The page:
The aim of the present study was to develop a database of 60 tobacco-related pictures based on the validation procedure of the IAPS. Compared with other databases such as the NAPS, the GSP provides a larger number of pictures specifically related to tobacco. Moreover, the GSP comprises various subtypes of tobacco-related pictures (smoking products and tobacco-related cues), which allows researchers to choose the most appropriate pictures for their research. One of the main advantages of the study is that it provides normative data for the pictures incorporated in the GSP. Thus, investigators can select the stimuli they need on the basis of arousal, dominance and/or valence characteristics (provided for both nondependent and dependent smokers). Furthermore, it is possible to select stimuli on more than one rating (e.g. a study requiring positive and arousing stimuli) and to use stimuli from both the GSP and the IAPS (for smoking-unrelated pictures), as well as from the Geneva Appetitive Alcohol Pictures database [16] for alcohol-related pictures, because the three databases have been validated with the same procedure. Moreover, taking into account that Munoz et al. [15] have assessed 35 smoking pictures with the IAPS rating method, researchers can now choose from a large number of stimuli. The study by Munoz et al. [15 ]aimed, however, to assess links between image visualization and craving rather than to validate a set of smoking-related pictures. The present study specifically aimed to validate the GSP database by adding to previous works a larger number of smoking-related pictures, comparative norms for nondependent smokers and dependent smokers, and details of normative values for each picture. Finally, subjective ratings of the pictures were significantly correlated with smoking patterns as measured by the FTND. This finding supports the usefulness of the database in further studies about nicotine smoking and dependence. Dominance and arousal are strongly related dimensions, meaning that pictures that trigger elevated emotional arousal are also associated with low perceived control. Furthermore, these two ratings were found to significantly differentiate dependent smokers from nondependent smokers on the basis of their FTND scores. This was not the case for valence ratings. This latter finding is in accordance with previous results showing the importance of arousal in addictive and tobacco dependence phenomena, as well as in the severity of the dependence [8,17,22]. Previous research showed more equivocal results regarding the role of dominance in emotion-related research and addiction. It was suggested [15] that this dimension (also called strength confidence or control) is more susceptible to variation across research contexts, cravings and possibly motivational stages regarding the change of a given behavior (e.g. contemplation, determination).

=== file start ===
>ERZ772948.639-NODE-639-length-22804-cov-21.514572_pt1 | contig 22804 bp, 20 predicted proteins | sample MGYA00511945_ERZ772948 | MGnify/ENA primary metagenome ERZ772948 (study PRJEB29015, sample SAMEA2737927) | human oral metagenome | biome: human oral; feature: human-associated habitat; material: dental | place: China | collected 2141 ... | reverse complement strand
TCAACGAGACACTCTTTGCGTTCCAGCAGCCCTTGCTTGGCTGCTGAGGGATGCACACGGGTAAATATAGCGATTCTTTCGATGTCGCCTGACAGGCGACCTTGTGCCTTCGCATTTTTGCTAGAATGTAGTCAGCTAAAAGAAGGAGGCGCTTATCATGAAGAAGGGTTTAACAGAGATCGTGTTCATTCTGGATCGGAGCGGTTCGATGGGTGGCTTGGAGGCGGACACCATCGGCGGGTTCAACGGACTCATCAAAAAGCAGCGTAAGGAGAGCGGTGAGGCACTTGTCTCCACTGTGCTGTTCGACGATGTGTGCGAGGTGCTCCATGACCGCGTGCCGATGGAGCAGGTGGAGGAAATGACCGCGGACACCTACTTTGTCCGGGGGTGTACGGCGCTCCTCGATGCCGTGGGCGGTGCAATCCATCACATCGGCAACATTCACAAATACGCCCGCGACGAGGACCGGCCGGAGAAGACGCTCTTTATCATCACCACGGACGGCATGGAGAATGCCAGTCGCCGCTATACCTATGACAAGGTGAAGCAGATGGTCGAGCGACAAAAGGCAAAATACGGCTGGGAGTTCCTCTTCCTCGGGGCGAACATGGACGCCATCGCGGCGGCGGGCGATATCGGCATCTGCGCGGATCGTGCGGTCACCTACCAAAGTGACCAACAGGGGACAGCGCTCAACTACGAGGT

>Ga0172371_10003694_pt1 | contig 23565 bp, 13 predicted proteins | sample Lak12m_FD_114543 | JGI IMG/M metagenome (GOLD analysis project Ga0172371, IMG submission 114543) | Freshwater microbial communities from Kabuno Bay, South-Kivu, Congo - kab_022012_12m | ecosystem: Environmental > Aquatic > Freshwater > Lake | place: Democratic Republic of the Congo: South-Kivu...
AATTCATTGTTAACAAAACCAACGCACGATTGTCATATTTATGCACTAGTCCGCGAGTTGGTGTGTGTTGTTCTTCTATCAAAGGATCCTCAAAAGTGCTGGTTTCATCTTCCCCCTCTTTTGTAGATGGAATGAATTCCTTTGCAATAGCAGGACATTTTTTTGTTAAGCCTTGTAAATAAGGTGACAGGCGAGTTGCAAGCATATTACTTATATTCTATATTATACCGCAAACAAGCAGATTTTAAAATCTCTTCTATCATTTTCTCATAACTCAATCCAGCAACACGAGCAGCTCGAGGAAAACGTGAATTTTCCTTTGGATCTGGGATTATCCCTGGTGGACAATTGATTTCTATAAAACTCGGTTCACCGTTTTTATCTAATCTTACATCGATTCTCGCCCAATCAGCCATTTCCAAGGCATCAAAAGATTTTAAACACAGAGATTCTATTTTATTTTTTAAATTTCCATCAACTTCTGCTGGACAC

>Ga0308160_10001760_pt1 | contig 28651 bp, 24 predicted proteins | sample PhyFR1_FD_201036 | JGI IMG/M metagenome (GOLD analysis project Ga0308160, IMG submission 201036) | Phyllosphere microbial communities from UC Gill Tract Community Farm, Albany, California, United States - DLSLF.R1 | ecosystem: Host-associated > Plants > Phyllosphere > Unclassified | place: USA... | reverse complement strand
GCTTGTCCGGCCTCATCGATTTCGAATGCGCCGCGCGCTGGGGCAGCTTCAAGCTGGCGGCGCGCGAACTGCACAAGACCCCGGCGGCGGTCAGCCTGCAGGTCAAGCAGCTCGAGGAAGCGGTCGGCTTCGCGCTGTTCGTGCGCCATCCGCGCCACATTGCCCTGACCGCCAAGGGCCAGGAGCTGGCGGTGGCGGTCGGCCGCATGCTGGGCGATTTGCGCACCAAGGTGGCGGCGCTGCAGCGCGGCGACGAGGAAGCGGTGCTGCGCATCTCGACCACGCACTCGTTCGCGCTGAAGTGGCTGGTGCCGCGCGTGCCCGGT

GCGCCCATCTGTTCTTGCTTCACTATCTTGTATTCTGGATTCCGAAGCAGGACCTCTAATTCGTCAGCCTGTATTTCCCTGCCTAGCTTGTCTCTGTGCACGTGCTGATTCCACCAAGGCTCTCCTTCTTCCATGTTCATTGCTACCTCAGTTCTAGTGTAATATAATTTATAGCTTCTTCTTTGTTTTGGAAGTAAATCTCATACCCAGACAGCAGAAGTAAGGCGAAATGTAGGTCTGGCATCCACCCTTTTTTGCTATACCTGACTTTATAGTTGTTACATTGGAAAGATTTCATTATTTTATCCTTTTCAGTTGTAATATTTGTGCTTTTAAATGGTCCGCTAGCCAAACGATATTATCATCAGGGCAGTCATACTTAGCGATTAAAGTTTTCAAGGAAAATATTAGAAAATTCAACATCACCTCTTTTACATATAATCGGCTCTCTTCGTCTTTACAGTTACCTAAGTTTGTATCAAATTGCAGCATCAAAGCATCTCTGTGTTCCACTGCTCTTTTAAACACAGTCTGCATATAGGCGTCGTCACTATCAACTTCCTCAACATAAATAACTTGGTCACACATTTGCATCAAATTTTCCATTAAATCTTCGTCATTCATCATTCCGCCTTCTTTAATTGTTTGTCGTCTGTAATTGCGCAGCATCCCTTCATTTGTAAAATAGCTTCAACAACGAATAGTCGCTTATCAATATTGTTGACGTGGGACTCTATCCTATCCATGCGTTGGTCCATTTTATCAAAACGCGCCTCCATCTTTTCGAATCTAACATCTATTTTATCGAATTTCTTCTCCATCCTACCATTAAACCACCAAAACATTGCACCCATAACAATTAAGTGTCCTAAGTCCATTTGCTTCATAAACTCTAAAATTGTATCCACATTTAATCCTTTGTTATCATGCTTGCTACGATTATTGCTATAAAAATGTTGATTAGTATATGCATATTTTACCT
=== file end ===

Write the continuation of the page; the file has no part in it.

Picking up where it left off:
One intriguing finding was that the time since the last cigarette was smoked did not significantly correlate with any of the subjective ratings. Thus, it seems that subjective ratings were more influenced by nicotine dependence than by transient changes such as those linked to a cigarette recently smoked. This result is in line with the hypothesis of Tiffany et al. [23 ]postulating that cue reactivity is probably a highly stable phenomenon that is poorly influenced by nicotine intake status.